Sorry!! The article you are trying to read is not available now.
Thank you very much;
you're only a step away from
downloading your reports.

Banks Reject California's IOUs


State faces new problems as creditors turn down promises to pay.

Apparently, IOUs issued by an insolvent state aren't as good as cold, hard cash.

Last week, after state leaders failed to find a solution to an ongoing budget crisis, California began issuing IOUs to banks and other creditors. Now, despite initially agreeing to accept the IOUs in lieu of actual payments, some of the country's biggest banks are refusing to honor the promises to pay past Friday, July 10.

According to the Wall Street Journal, among the newly defiant banks are Citigroup (C), JPMorgan Chase (JPM), Wells Fargo (WFC), and Bank of America (BAC). Along with an announcement yesterday by Fitch Ratings that it had dropped California's credit rating to BBB -- just a few notches above "speculative" levels, this shift in sentiment puts immense pressure on Sacramento to find a lasting solution to the state's woes.

California plans to send out $3 billion in IOUs in July alone. The IOUs mature on October 2, and promise to pay recipients 3.75% in annualized interest -- presumably, in addition to the principal. The state has said that without the IOUs it would run out of cash by the end of July.

Other 49 States Could Go the Way of California

The fear -- although there's no reason to assume this yet -- is that California's other disgruntled creditors will jump on the banks' non-acceptance bandwagon in a show of defiance. This would be a crushing blow to Governor Arnold Schwarzenegger and California state legislators, potentially forcing them to go hat in hand to Washington for a bailout.

Since 2 of the banks refusing to honor the IOUs are controlled by the federal government (and since the remaining 2 are essentially being run by Washington insiders), the Obama administration's hands-off posture suggests it may be taking one of 2 possible stances.

Obama may be taking the hard line -- sending California the message that the state's political wrangling has to cease given what's at stake. After all, if the nation's most populous state were to run out of cash, the impact on its more than 30 million residents -- not to mention the US economy as a whole -- would likely be severe.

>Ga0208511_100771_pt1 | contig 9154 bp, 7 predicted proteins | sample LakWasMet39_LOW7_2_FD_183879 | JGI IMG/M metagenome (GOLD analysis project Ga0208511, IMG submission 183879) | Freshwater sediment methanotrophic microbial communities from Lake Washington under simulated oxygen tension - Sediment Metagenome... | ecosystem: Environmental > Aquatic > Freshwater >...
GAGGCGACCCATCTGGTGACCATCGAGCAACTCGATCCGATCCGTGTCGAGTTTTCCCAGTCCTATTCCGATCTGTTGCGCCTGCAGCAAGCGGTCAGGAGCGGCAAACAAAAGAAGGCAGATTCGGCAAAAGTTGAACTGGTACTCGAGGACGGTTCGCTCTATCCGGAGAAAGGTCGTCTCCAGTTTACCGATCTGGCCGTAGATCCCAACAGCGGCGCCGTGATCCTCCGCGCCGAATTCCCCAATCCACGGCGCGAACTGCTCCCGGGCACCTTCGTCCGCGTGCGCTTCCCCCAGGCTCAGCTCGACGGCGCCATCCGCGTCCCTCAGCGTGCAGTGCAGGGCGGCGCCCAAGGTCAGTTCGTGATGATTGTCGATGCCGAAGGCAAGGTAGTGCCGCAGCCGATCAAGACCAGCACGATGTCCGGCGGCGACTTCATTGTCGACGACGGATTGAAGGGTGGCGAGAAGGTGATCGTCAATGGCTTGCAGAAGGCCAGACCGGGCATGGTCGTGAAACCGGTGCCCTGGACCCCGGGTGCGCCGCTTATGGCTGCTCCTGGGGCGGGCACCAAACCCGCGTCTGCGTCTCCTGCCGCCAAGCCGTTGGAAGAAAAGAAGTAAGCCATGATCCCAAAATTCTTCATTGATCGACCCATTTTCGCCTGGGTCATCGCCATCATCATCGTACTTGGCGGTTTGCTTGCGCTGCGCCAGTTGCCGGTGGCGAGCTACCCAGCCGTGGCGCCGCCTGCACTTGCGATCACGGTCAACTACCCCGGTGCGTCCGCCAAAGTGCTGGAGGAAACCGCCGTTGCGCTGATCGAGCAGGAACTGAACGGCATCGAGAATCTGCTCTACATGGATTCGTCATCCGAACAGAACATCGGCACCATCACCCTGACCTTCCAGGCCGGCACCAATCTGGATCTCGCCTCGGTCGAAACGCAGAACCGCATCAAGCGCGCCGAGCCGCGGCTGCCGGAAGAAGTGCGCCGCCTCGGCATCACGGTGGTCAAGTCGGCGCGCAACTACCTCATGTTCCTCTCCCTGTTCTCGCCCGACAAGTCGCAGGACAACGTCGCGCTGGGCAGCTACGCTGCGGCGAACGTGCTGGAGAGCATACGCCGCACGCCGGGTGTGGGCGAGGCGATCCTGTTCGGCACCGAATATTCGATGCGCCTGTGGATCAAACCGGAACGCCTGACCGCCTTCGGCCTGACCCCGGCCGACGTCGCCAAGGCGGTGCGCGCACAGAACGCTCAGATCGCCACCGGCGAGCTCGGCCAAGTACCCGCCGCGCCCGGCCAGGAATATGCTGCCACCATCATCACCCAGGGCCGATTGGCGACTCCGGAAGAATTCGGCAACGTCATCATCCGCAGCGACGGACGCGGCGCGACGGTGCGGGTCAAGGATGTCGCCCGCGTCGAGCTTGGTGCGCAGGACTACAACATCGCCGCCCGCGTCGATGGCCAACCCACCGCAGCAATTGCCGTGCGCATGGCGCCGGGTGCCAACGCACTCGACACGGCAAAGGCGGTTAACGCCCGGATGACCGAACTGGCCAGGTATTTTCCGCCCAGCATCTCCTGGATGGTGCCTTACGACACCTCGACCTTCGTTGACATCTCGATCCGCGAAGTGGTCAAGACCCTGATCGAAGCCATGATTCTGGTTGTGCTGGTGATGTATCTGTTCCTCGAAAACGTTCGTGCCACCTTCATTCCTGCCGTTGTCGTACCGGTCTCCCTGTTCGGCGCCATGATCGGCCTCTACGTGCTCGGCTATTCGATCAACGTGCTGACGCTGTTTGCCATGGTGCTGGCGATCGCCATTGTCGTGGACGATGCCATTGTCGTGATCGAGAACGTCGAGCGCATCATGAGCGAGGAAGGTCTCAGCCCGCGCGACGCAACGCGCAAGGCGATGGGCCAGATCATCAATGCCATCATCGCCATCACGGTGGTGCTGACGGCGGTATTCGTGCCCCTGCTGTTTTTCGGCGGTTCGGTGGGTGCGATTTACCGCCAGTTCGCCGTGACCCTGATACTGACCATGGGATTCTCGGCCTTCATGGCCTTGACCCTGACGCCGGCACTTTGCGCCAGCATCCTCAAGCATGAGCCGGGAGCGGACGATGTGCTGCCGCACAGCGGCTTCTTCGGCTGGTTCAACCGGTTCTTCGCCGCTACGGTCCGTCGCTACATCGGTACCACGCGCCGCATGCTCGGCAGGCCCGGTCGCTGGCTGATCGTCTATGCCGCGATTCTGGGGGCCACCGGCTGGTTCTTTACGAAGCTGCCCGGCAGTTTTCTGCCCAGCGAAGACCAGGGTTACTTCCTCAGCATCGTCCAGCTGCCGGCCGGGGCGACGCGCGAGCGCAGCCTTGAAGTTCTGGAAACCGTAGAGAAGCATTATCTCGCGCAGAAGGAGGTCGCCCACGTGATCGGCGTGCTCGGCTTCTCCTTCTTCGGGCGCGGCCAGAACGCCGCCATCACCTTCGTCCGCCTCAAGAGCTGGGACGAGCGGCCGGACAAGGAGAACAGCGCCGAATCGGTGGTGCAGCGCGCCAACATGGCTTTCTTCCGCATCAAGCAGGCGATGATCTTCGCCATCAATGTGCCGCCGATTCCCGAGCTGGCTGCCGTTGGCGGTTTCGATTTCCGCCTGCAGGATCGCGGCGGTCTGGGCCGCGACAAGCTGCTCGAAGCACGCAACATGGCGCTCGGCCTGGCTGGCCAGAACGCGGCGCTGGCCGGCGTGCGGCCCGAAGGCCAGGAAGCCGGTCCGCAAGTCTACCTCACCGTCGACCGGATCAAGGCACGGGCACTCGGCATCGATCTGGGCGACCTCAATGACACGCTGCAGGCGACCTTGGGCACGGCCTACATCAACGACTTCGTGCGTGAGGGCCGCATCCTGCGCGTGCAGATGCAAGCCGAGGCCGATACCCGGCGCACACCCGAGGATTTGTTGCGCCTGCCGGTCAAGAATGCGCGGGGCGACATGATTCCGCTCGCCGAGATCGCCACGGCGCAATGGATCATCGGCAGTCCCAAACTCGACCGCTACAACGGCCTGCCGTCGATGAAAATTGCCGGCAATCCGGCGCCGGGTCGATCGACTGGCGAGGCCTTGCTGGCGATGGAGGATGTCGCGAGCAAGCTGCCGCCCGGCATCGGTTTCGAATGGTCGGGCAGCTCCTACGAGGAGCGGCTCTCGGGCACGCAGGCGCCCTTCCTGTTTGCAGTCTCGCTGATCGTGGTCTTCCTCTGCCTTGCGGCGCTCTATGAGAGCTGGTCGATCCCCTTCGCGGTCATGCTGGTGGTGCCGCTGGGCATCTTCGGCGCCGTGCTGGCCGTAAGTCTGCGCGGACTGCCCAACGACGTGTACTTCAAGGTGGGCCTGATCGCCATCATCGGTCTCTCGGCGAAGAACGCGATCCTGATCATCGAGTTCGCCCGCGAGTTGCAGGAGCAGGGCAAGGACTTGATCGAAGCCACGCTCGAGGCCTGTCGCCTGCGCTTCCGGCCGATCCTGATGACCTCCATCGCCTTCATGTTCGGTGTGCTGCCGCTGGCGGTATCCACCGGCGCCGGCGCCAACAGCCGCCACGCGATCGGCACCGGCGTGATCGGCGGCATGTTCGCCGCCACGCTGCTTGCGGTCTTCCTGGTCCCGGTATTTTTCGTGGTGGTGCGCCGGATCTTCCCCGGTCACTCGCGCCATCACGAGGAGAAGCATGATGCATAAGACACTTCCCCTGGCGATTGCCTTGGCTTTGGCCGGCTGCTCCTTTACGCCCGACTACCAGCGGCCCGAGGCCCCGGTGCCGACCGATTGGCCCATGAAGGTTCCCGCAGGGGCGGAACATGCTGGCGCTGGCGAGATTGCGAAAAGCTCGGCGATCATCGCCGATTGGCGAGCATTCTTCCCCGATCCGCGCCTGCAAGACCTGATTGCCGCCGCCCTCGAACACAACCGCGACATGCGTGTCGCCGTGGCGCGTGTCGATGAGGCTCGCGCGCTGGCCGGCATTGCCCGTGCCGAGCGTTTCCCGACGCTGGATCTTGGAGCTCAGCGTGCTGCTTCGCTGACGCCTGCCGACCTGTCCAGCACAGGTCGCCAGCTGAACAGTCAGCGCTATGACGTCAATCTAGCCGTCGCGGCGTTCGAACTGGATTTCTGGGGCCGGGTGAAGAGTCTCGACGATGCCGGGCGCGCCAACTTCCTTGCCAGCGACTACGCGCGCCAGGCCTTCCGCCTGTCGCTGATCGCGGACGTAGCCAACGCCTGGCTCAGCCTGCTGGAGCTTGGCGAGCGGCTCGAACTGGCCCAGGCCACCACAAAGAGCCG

On the other hand, Obama may have a more disturbing goal in mind. It's possible that the administration is considering making a power grab of epic proportions. After all, it's had little compunction about seizing embattled automakers General Motors (GPM) and Chrysler, and hasn't shied away from becoming deeply involved in the day-to-day management of the nation's banks.

Perhaps President Obama's true motive is to wrest control of California away from its languishing leadership, sending the other 49 states a stern message: Get your fiscal houses in order, or get absorbed by the massive bureaucratic machine that is the US government.

Naturally, this latter possibility is pure speculation on my part. But given the President's actions since taking office, and given his apparent desire to expand the reach of the federal government to an extent previously unimaginable, it's not inconceivable.

< Previous
  • 1
Next >
No positions in stocks mentioned.

The information on this website solely reflects the analysis of or opin= =3D =3D3D ion about the performance of securities and financial markets by = the wr=3D iter=3D3D s whose articles appear on the site. The views expresse= d by the wri=3D ters are=3D3D not necessarily the views of Minyanville Medi= a, Inc. or members=3D of its man=3D3D agement. Nothing contained on the web= site is intended to con=3D stitute a recom=3D3D mendation or advice address= ed to an individual investor =3D or category of inve=3D3D stors to purchase= , sell or hold any security, or to =3D take any action with re=3D3D spect t= o the prospective movement of the securit=3D ies markets or to solicit t=3D= 3D he purchase or sale of any security. Any inv=3D estment decisions must b= e made =3D3D by the reader either individually or in =3D consultation with = his or her invest=3D3D ment professional. Minyanville write=3D rs and staff= may trade or hold position=3D3D s in securities that are discuss=3D ed in = articles appearing on the website. Wr=3D3D iters of articles are requir=3D = ed to disclose whether they have a position in =3D3D any stock or fund disc= us=3D sed in an article, but are not permitted to disclos=3D3D e the size o= r direct=3D ion of the position. Nothing on this website is intende=3D3D d = to solicit bus=3D iness of any kind for a writer's business or fund. Mi= ny=3D3D anville mana=3D gement and staff as well as contributing writers wi= ll not respo=3D3D nd to em=3D ails or other communications requesting inves= tment advice.

Copyright 2011 Minyanville Media, Inc. All Rights Reserved.

Featured Videos